Sitting at a table toward the back of a large conference room, a man reads over his copy of the poem “A Dream” by Edgar Allen Poe and silently practices the words he is about to share with his peers. A lady to his left chats amiably with those sitting near her as men and women begin to take their seats in the circle of chairs placed so that one can’t help but feel the encouragement and support that the area provides.
The McClendon Center’s Friday morning showcase is about to begin.
The center, which is certified through the D.C. Department of Mental Health, has been providing the D.C. community with mental health programs and day services since 1980.
It is located on the top floor of the New York Avenue Presbyterian Church near Metro Center. Nine treatment teams, each serving between 75 to 85 patrons a day, are currently at work at the center.
Clients are offered the chance to participate in four different program tracks: consumer empowerment, clinical skills building, substance abuse recovery and expressive arts therapy. Art, movement and drama classes are incorporated into the program as a fundamental part of the Center’s mission of holistic treatment.
Sean Favretto, a dance and movement psychotherapist and day program team leader at the McClendon Center, said he can often connect to people and understand their experiences through dance and other forms of non-verbal communication.
“The expressive therapies are powerful,” he said. Participation in the arts can provide insights into clients’ inner lives through the use of symbolism and movement. As a leader, Favretto said he strives to “[use] the creative process, the artistic process, to make a difference in people’s lives.”
Organizations in the D.C. area have taken notice of the expressive arts program’s success. The Center’s executive director Dennis Hobb said the center recently received a grant from the Morris and Gwendolyn Cafritz Foundation, a philanthropy that supports the humanities and art programs in Washington, D.C.
The $30,000 grant will enable the center to study the correlation between expressive art therapy and the function level of the clients through the use of the Multnomah Community Ability Scale (MCAS). This assessment measures health, adaptation, social skills and behavior in order to evaluate the progress of treatment.
The morning showcase is only one of the creative outlets the McClendon Center offers each week. The showcase, which is held on Fridays, usually begins with a morning stretch led by one of the staff members. Clients shout out the characteristics they value and wish to cultivate within themselves — such as honesty, love and perseverance — as they lift their hands and breathe deeply, moving to the rhythm of the instrumental music.
Because the showcase is an opportunity for all clients to share their talents and passions, the program changes from week to week. The morning of July 13 featured poetry readings and a piano tune, along with a Tae Bo exercise taught by one of the clients, who said the routine is a good way to “get rid of stress” and is a chance to grow “strong spiritually and mentally.”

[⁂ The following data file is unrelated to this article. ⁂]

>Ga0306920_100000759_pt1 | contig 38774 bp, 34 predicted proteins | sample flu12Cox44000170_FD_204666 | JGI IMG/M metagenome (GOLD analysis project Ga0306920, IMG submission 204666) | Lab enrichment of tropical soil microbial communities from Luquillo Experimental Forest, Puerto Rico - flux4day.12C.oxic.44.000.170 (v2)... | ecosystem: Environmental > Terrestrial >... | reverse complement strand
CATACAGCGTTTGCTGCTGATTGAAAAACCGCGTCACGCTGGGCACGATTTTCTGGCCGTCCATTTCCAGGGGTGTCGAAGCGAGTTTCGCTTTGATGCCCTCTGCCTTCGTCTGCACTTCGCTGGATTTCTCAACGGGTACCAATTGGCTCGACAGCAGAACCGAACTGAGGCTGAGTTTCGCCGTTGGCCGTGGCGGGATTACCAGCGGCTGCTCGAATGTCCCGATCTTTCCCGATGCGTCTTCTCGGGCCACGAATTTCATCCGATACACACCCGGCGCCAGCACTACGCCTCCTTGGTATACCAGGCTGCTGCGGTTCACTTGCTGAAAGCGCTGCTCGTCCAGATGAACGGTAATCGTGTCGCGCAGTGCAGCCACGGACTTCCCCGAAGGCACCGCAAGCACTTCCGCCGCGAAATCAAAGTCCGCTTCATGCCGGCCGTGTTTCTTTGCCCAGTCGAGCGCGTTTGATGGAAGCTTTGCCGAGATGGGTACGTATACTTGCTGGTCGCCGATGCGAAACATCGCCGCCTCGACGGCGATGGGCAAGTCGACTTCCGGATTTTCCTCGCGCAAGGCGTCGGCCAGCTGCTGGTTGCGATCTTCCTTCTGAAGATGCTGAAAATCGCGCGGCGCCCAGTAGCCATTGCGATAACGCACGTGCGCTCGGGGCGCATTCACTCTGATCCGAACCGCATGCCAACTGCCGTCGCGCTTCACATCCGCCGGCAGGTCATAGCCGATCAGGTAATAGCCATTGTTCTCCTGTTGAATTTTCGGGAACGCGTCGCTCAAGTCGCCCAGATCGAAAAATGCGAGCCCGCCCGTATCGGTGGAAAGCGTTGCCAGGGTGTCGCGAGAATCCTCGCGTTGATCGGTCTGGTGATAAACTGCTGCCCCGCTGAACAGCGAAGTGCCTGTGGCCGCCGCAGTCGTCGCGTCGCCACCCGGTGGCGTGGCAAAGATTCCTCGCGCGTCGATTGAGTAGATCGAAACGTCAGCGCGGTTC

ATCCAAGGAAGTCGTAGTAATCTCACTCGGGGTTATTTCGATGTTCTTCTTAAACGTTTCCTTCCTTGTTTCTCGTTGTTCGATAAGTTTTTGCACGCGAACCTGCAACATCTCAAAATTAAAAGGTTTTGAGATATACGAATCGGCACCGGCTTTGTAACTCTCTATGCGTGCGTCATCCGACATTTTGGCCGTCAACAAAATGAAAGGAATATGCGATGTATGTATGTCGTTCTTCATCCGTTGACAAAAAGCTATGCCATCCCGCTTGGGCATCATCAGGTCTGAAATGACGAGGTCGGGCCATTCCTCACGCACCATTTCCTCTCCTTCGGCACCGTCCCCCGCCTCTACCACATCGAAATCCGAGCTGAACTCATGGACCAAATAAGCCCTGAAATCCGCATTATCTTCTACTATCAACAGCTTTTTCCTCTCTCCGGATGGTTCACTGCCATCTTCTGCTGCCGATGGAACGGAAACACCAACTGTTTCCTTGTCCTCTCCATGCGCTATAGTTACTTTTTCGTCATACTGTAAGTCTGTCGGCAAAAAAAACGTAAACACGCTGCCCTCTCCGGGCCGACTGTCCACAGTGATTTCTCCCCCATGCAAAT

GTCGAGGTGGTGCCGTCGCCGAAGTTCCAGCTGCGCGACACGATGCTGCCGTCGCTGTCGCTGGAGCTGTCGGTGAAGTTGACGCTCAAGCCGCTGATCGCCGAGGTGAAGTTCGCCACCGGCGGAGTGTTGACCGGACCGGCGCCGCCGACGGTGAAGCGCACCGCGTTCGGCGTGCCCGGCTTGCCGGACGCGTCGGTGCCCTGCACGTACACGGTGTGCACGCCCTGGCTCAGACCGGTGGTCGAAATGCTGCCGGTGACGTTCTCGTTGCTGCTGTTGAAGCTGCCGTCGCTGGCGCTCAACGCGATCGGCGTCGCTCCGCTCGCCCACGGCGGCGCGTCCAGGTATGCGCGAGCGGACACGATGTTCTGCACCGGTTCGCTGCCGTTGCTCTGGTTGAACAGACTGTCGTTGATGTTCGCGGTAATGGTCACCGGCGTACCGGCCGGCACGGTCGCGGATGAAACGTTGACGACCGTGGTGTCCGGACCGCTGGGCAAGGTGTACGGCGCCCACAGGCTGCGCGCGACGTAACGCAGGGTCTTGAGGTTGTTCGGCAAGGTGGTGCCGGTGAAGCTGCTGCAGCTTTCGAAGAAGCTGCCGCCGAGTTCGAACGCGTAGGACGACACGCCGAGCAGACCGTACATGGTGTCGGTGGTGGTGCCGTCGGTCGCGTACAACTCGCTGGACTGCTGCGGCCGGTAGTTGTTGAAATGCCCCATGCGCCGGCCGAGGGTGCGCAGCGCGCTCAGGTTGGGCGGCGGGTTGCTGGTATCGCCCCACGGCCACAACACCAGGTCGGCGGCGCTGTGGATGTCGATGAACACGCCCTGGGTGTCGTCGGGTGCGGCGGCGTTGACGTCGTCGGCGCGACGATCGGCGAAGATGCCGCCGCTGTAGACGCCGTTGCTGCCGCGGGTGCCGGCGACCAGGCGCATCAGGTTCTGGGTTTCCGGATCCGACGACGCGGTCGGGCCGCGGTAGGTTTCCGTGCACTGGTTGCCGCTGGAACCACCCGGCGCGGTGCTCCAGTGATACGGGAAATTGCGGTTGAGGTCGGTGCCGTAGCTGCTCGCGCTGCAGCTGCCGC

One man crooned a song as the crowd clapped along with the “ba-ba-doop-ba-do-ba” scat singing, reminiscent of Louis Armstrong, and patrons were encouraged to participate in a line of dance.
Along with group showcases, clients also have an opportunity to express themselves through the various dance, art and drama therapy programs offered throughout the week. Connor Dale, the drama therapist at the center, said that through the use of improvisational games in the drama class, clients are able to increase their awareness and experience different perspectives by interacting with one another. This provides the clients with the opportunity to see something outside of themselves while also encouraging individual mindfulness of personal identity.
The open art studio is another of the center’s programs that promotes socialization and involves clients coming together to create. The center proudly displays numerous writings, paintings and sketches that patrons have constructed, engendering an atmosphere of respect and support. Here, encouragement can be heard in place of criticism and individual development is valued over the mastery of artistic technique.
Brooke Baker, the Center’s art therapist, said that “seeing any kind of personal growth in a person, even if it means a person smiles a little more,” is one of the incredibly rewarding aspects of the Center’s expressive arts programs.
“I’ve changed a lot since I’ve been here,” explained one patron, who said when he first entered the program a few years ago he only came in the mornings and was extremely shy.
Now he enjoys interacting with the other clients that the center serves.
He said he particularly looks forward to the dance and movement featured in the programs.
“We dance a lot,” he said. “They play a lot of Motown music.”
Chris, a former client of the center, said during his time in the program he liked sharing his artistic interests and love of New Orleans-style music with the other patrons.
“My creativity was an inspiration to [them],” he said, adding that he also had the opportunity to be a tutor in the literary group because of his experience with writing and screenplays. “[The center] gives a lot of Washington [residents] a chance to find their real self and real skills,” he said.
Favretto said the McClendon Center has an “ultimate goal of making clients as independent as possible.” In this supportive environment, patrons are given a chance to express themselves in a safe setting and know that their freedom of expression, shared through whatever medium they choose, is seen for its true worth.